Slow death by poisoned water

Tap water

Bengalureans are in all probability being administered a slow death, with one study after another pointing out that water unfit for human consumption is being supplied to the city’s residents. A recent pan-India study by the Bureau of Indian Standards listed Bengaluru as one of the top cities where the quality of tap water is below par. Another study by PES University across seven locations in Bengaluru North and South has revealed the presence of faecal matter and harmful chemicals in what is supposed to be potable water. The culprit is the Bengaluru Water Supply and Sewage Board (BWSSB), which has not been able to get its act together even after over five decades since its inception. While most of the city’s domestic needs are met by water from the Cauvery river, there is little hope for citizens as all other sources of water, too, are contaminated. While most lakes have disappeared, the release of untreated sewage and other pollutants have rendered the remaining ones virtually useless. People depending on borewells do not have any reason to feel safe either, as several studies have indicated that Bengaluru’s groundwater is also contaminated with carcinogenic nitrates. Polluted water is also used for cultivation of vegetables, posing a major health hazard.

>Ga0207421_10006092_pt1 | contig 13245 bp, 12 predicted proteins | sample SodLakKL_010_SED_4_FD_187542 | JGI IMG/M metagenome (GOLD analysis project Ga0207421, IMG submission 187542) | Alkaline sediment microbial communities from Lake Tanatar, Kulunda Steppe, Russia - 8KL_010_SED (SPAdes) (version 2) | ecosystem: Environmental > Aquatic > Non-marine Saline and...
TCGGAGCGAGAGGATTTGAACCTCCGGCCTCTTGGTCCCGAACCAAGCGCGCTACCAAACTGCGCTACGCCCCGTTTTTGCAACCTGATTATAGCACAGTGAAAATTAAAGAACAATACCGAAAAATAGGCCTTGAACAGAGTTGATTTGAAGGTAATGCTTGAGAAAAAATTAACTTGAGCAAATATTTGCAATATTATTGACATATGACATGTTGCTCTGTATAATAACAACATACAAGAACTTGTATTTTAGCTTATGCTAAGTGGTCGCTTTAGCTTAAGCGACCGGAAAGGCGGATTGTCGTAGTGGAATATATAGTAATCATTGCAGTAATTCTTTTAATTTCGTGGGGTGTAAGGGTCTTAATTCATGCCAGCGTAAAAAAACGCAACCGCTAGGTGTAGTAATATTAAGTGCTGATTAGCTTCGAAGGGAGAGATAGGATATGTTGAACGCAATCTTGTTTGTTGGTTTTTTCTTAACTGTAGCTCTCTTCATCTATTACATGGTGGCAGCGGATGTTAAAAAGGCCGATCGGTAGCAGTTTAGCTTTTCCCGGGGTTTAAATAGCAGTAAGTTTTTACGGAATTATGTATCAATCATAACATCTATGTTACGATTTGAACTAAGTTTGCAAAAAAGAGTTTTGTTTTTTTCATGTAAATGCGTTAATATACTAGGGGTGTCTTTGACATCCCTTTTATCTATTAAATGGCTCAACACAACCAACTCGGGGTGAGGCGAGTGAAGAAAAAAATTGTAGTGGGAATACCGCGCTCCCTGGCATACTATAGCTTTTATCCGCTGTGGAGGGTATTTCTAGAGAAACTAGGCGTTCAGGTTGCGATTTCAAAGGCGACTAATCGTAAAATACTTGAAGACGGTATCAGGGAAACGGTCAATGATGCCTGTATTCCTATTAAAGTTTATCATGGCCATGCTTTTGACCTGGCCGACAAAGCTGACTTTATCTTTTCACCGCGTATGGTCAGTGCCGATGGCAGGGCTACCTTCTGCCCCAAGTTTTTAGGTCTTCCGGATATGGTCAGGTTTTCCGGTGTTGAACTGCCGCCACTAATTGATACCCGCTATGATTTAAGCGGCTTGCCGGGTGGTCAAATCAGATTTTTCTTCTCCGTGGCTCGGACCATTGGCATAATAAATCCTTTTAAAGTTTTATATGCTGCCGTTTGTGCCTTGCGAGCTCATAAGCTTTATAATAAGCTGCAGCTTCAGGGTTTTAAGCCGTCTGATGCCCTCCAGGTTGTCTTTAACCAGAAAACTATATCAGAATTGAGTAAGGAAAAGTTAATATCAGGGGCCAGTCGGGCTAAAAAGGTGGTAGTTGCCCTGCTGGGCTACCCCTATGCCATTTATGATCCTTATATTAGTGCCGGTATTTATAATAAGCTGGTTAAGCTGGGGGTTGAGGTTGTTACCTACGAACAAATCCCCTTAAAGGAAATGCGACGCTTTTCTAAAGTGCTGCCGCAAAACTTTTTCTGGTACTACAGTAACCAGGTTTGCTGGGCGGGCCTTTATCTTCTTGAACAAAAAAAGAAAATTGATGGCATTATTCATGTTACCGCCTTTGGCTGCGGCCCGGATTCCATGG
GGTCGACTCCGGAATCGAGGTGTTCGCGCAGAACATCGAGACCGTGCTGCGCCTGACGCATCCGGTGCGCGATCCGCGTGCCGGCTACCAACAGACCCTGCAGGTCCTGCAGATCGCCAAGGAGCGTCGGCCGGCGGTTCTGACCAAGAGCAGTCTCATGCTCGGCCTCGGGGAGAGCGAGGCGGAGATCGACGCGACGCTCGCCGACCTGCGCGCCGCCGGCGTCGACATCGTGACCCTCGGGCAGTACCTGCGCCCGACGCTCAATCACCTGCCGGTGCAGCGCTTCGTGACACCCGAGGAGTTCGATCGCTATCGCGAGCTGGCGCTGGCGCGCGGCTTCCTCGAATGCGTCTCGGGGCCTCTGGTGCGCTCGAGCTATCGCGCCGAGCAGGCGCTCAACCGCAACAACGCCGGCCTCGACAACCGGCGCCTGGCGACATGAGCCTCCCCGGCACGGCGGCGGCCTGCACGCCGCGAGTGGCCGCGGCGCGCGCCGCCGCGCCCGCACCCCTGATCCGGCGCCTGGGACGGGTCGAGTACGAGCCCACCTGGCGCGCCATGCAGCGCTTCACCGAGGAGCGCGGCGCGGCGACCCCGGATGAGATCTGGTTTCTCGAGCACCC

In 2010, the United Nations recognised the right to water and sanitation as a human right. The International Covenant on Economic, Social and Cultural Rights (ICESCR), which India has signed and ratified, requires all signatory countries to progressively achieve all human rights, including those of water and sanitation. The human right to water entitles everyone to sufficient, safe, acceptable, physically accessible and affordable water for personal and domestic uses. By failing to adhere to even a single point of the covenant, the BWSSB is guilty of committing grave human rights violations. Supplying poisonous water to households is an issue that should be viewed seriously by the Karnataka State Human Rights Commission.

For years, BWSSB has been shifting the blame on its ageing underground pipelines which frequently burst, leading to the mixing of drinking water with sewage. Bengaluru is the fastest growing metropolis in the world and contributes over 65% of the state’s GDP. The government should do whatever it takes to ensure that water supply is not only adequate but is also fit for consumption. In doing so, a piecemeal approach, as is the wont, will not help. The government should seriously consider announcing a compressive water management policy that covers the entire gamut of domestic, irrigation and industrial requirements, rainwater harvesting, replenishing groundwater, popularising use of treated water and rejuvenating water bodies.

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